One is an iconic action film actor and the other is a legendary basketball coach. One cut his teeth in movies like “Rocky” and “Rambo,” while the other led the Showtime Lakers to four NBA Championships. Pat Riley and Sylvester Stallone are pretty different guys, but they both have one thing in common: They peaked in the ’80s and have no business doing what they do in this day and age.

Now I’m as big a Sly fan as the next guy, but the steroids along with the back-to-back over-the-top sequels that featured way too much shirtless, old-man ‘roid muscle prove he should move behind the camera for good. I could go for another 500 words about Stallone and his interesting political views, but this is a sports column, so I’ll stick to Riley.

Pat Riley is a Hall of Fame coach and has been to the playoffs more times than I’ve had birthdays, but his recent actions as coach and team president of the abysmal Miami Heat have shown that Riley is not the decision maker he once was. It seems that he has lost his love for the game that fueled much of his success.

As team president and main decision maker for the Heat, Riley has put together one of the worst rosters in recent memory. The Heat aren’t just bad. They are also full of so many lazy, injury-prone and selfish players that they make the Knicks look as cohesive as the Toons Team when Jordan and Bugs upset the Monstars.

Since 2006 Riley has made a series of personnel blunders. In the 2006 off-season, Riley made his team far too old with the additions of the approaching-40 Gary Payton and 36-year-old Eddie Jones. 2007 wasn’t much better with Smush Parker and Ricky Davis as the major additions. Parker and Davis are both high shots – low-assist guards who just took touches away from Dwayne Wade and did little to improve the character and winning attitude of the squad. Parker has been inactive since allegedly beating a female valet over 12 dollars and Davis’s teams have averaged just 32 wins in his nine full NBA seasons. Riley has made several other personnel moves that will hurt the team’s long-term future, but you all may get bored reading about just how screwed up this franchise really is.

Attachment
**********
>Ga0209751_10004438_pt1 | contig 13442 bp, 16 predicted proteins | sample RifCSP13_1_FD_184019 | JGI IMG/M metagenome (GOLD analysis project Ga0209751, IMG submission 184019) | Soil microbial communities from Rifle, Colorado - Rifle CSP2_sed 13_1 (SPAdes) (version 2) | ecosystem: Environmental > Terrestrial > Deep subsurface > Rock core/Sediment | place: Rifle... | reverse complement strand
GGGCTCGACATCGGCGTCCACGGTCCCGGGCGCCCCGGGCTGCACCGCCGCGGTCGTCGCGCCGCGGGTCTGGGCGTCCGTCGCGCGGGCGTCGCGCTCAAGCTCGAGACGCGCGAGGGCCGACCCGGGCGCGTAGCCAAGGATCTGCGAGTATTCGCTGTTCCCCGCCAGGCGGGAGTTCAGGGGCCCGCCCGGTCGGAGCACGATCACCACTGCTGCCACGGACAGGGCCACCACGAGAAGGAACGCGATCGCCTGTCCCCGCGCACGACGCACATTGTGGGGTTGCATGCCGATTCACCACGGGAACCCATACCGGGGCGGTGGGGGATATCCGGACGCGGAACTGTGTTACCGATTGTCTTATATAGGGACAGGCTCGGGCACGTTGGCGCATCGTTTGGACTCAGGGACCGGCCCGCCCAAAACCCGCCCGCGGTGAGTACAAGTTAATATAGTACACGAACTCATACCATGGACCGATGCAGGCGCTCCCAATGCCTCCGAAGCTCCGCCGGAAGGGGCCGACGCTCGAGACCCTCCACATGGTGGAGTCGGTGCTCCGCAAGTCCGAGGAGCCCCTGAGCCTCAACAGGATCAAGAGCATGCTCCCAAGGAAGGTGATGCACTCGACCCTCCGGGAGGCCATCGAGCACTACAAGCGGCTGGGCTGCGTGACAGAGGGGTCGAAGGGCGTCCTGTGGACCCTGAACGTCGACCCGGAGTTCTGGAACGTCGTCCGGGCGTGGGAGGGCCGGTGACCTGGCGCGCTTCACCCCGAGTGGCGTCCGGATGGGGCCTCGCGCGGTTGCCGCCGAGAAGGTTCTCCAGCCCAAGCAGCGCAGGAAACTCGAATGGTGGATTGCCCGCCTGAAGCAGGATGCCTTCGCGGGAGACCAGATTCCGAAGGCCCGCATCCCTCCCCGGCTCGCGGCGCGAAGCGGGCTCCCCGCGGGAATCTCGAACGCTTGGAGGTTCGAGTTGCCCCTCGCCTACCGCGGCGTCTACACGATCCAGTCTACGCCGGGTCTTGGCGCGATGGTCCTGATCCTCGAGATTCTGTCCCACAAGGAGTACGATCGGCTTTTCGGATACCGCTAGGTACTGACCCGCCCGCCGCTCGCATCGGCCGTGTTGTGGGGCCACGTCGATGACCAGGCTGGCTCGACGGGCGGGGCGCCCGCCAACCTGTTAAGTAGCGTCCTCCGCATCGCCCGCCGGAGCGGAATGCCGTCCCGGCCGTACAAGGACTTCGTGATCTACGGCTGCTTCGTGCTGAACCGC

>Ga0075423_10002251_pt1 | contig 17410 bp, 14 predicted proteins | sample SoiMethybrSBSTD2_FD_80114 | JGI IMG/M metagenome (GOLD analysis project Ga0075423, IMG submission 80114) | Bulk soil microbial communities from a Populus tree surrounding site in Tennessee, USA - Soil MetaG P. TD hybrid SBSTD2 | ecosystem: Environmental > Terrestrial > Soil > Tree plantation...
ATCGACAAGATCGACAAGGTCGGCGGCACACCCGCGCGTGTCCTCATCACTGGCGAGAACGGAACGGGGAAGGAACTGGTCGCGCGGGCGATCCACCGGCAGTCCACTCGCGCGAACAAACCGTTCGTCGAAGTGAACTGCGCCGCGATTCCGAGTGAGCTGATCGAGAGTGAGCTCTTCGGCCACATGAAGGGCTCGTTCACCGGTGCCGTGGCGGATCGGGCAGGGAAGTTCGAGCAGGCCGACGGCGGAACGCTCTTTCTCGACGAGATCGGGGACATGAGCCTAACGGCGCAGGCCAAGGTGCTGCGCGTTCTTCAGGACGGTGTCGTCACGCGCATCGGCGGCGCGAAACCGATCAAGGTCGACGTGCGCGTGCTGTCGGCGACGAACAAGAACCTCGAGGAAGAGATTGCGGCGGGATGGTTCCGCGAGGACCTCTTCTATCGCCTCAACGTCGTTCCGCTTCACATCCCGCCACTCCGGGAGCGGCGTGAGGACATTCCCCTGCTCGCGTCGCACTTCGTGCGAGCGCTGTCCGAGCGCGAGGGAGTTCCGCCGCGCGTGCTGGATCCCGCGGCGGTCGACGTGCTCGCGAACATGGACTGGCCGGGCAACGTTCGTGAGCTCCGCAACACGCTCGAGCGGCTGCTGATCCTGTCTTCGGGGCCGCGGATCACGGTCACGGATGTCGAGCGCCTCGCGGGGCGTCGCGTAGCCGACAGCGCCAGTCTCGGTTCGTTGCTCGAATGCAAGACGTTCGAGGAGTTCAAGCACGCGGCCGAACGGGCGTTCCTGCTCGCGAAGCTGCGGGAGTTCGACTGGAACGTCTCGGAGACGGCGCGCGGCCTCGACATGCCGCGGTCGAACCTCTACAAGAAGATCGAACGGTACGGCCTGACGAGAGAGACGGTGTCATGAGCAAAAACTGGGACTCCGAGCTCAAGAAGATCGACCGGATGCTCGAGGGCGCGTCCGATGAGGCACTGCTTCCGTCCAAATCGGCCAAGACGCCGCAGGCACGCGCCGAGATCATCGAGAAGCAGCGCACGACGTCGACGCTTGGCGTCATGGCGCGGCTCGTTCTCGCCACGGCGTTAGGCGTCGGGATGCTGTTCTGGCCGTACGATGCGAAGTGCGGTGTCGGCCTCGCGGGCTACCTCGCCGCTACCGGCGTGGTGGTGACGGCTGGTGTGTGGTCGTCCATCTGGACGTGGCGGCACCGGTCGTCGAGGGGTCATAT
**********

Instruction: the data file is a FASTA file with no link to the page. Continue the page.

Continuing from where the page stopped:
any have criticized Riley for usurping the Heat in 2006 from then coach Stan Van Gundy, but at least his desire to coach the Heat (strong enough to mistreat and displace a promising coach and pupil in Van Gundy) showed a competitive spirit and passion for the game. Since 2006, when Riley rode Van Gundy’s coattails and watched as Dwayne Wade averaged a transcendent 39 points in the Heat’s four Finals wins, Riley seems to have become more and more detached from his team.

When the Heat started at 13-17 in the 2006-2007 season, Riley took a leave of absence to have surgery on his hip and knee. At best, Riley had questionable timing for such a leave of absence, and at worst, Riley was gauging whether or not this losing team was worth sticking around for. Again this season, Riley has decided to take a leave to evaluate college prospects, and there is no doubt in my mind that he is simply tired of coaching these losers.

When he’s not leaving his players, Riley sounds like a coach with little affection for or interest in his team. Riley criticized Shaq before trading him and he acknowledged that many of his players were unhappy. Recently, Riley went off on his team after a loss saying, “Just a lack of effort and a horrible attitude, the attitude they showed, I should write a check to each season-ticket holder.” Maybe he should, because last I checked, the coach is responsible for creating a positive attitude and motivating his players. If Riley has recognized this problem all season and the situation hasn’t improved, what does that say about his coaching ability?

The truth is, the Heat’s attitude and performance is less an indicator of Riley’s coaching abilities than an indictment of his interest in teaching and guiding anything but a championship-caliber team. With Wade’s future health in question and the current state of the roster, Miami is years away from having another championship-caliber team.

What Miami needs is a young, motivated coach (see Avery Johnson’s impact on the Dallas Mavericks in 2005) to turn the team around. If Riley wants to stay on as president and sign a few more geezers, that’s up to him, but this all-time great has lost the passion and patience to coach this group of unlovable losers on a daily basis. Riley needs to make this leave of absence permanent, or at least raid Sly’s medicine cabinet and get geared up for 2008.

Jamie Leader is a junior in the College. He can be reached at FOLLOW THE LEADER appears every other Friday in HOYA SPORTS.

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